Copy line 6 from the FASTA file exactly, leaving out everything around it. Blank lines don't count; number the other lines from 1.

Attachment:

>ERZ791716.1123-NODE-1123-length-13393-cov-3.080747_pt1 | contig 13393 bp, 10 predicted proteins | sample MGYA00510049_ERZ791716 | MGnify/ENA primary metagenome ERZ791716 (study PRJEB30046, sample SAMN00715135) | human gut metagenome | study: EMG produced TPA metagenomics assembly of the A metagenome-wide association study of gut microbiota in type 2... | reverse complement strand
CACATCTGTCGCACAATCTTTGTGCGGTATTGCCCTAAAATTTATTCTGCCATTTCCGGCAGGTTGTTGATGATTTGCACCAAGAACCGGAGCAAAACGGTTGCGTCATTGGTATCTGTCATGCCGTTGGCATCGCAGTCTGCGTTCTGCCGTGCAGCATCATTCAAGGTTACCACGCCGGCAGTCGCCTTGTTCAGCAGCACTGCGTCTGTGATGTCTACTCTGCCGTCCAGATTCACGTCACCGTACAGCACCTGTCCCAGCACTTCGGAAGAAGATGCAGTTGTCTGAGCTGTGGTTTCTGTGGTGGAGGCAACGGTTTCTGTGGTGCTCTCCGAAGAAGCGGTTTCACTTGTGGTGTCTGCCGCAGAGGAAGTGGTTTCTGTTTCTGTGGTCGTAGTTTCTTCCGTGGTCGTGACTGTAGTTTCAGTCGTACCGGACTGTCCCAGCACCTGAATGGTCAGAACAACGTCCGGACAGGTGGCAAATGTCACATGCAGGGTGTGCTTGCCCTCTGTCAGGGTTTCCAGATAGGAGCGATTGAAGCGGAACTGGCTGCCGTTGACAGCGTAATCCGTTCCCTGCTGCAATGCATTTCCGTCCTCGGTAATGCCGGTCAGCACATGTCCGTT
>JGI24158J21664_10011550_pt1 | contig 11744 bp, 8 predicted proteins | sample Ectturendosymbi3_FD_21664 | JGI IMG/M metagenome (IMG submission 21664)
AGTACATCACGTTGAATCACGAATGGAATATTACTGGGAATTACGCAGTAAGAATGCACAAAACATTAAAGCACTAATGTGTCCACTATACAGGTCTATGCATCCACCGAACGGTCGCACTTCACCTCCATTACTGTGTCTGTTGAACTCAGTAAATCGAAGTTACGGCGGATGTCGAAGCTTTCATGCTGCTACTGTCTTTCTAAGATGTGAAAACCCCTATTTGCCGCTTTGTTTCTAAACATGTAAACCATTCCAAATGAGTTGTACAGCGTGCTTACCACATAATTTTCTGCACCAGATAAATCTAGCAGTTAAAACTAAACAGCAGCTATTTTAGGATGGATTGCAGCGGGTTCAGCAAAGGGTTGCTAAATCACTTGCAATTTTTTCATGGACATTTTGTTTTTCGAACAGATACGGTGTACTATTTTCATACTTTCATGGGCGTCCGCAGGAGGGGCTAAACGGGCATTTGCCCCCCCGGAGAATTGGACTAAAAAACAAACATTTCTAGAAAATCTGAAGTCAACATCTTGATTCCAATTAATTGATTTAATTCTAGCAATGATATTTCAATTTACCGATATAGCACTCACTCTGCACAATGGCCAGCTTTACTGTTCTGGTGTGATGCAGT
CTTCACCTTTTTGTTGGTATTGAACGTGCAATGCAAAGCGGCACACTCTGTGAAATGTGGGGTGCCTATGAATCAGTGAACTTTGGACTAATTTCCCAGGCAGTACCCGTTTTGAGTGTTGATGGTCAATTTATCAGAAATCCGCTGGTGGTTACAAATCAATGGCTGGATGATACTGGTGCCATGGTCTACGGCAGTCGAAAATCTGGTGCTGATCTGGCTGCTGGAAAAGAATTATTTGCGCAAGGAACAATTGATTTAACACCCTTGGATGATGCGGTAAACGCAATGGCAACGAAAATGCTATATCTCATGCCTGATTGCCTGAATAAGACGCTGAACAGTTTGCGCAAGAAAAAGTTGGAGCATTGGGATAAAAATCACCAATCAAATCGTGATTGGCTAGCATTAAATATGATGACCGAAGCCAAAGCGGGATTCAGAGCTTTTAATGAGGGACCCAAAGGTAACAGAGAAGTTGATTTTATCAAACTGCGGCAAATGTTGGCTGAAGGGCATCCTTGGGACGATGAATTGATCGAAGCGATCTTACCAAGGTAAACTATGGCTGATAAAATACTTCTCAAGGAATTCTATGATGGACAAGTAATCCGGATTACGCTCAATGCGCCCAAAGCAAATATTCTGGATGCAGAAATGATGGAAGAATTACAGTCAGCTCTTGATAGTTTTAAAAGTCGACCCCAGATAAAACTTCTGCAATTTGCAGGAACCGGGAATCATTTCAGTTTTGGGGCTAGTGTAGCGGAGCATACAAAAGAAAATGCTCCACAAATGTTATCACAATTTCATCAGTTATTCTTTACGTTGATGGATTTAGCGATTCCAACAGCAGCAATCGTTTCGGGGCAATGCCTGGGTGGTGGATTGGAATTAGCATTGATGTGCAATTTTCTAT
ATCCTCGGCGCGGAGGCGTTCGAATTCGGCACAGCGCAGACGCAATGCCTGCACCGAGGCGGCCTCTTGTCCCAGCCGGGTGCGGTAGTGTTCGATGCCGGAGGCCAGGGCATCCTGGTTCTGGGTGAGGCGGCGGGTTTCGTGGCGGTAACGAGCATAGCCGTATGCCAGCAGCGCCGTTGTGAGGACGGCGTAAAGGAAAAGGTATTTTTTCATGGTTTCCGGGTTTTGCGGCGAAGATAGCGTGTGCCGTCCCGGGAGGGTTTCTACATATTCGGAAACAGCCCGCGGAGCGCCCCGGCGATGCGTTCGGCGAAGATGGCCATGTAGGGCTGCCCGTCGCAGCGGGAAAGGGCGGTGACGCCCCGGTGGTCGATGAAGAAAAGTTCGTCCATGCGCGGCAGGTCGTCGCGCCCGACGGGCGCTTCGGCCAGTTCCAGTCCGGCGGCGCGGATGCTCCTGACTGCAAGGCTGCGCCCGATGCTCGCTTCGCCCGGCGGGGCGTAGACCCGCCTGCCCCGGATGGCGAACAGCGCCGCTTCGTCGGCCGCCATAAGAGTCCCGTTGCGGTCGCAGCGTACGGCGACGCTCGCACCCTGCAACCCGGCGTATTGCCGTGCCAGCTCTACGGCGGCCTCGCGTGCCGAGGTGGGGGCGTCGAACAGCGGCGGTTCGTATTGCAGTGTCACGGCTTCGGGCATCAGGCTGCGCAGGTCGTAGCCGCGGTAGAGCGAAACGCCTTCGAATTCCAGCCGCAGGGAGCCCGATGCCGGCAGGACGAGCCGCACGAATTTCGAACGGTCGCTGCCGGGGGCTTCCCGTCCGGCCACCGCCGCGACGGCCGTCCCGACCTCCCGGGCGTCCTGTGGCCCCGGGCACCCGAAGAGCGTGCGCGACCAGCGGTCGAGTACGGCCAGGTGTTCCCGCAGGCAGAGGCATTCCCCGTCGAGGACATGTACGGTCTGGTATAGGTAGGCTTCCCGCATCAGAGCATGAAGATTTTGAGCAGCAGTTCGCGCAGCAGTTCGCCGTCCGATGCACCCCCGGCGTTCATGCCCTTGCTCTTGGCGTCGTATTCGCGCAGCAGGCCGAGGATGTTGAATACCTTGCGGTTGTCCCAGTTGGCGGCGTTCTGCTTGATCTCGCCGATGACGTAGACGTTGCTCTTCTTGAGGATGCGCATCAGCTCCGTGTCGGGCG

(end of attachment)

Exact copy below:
ATCCTCGGCGCGGAGGCGTTCGAATTCGGCACAGCGCAGACGCAATGCCTGCACCGAGGCGGCCTCTTGTCCCAGCCGGGTGCGGTAGTGTTCGATGCCGGAGGCCAGGGCATCCTGGTTCTGGGTGAGGCGGCGGGTTTCGTGGCGGTAACGAGCATAGCCGTATGCCAGCAGCGCCGTTGTGAGGACGGCGTAAAGGAAAAGGTATTTTTTCATGGTTTCCGGGTTTTGCGGCGAAGATAGCGTGTGCCGTCCCGGGAGGGTTTCTACATATTCGGAAACAGCCCGCGGAGCGCCCCGGCGATGCGTTCGGCGAAGATGGCCATGTAGGGCTGCCCGTCGCAGCGGGAAAGGGCGGTGACGCCCCGGTGGTCGATGAAGAAAAGTTCGTCCATGCGCGGCAGGTCGTCGCGCCCGACGGGCGCTTCGGCCAGTTCCAGTCCGGCGGCGCGGATGCTCCTGACTGCAAGGCTGCGCCCGATGCTCGCTTCGCCCGGCGGGGCGTAGACCCGCCTGCCCCGGATGGCGAACAGCGCCGCTTCGTCGGCCGCCATAAGAGTCCCGTTGCGGTCGCAGCGTACGGCGACGCTCGCACCCTGCAACCCGGCGTATTGCCGTGCCAGCTCTACGGCGGCCTCGCGTGCCGAGGTGGGGGCGTCGAACAGCGGCGGTTCGTATTGCAGTGTCACGGCTTCGGGCATCAGGCTGCGCAGGTCGTAGCCGCGGTAGAGCGAAACGCCTTCGAATTCCAGCCGCAGGGAGCCCGATGCCGGCAGGACGAGCCGCACGAATTTCGAACGGTCGCTGCCGGGGGCTTCCCGTCCGGCCACCGCCGCGACGGCCGTCCCGACCTCCCGGGCGTCCTGTGGCCCCGGGCACCCGAAGAGCGTGCGCGACCAGCGGTCGAGTACGGCCAGGTGTTCCCGCAGGCAGAGGCATTCCCCGTCGAGGACATGTACGGTCTGGTATAGGTAGGCTTCCCGCATCAGAGCATGAAGATTTTGAGCAGCAGTTCGCGCAGCAGTTCGCCGTCCGATGCACCCCCGGCGTTCATGCCCTTGCTCTTGGCGTCGTATTCGCGCAGCAGGCCGAGGATGTTGAATACCTTGCGGTTGTCCCAGTTGGCGGCGTTCTGCTTGATCTCGCCGATGACGTAGACGTTGCTCTTCTTGAGGATGCGCATCAGCTCCGTGTCGGGCG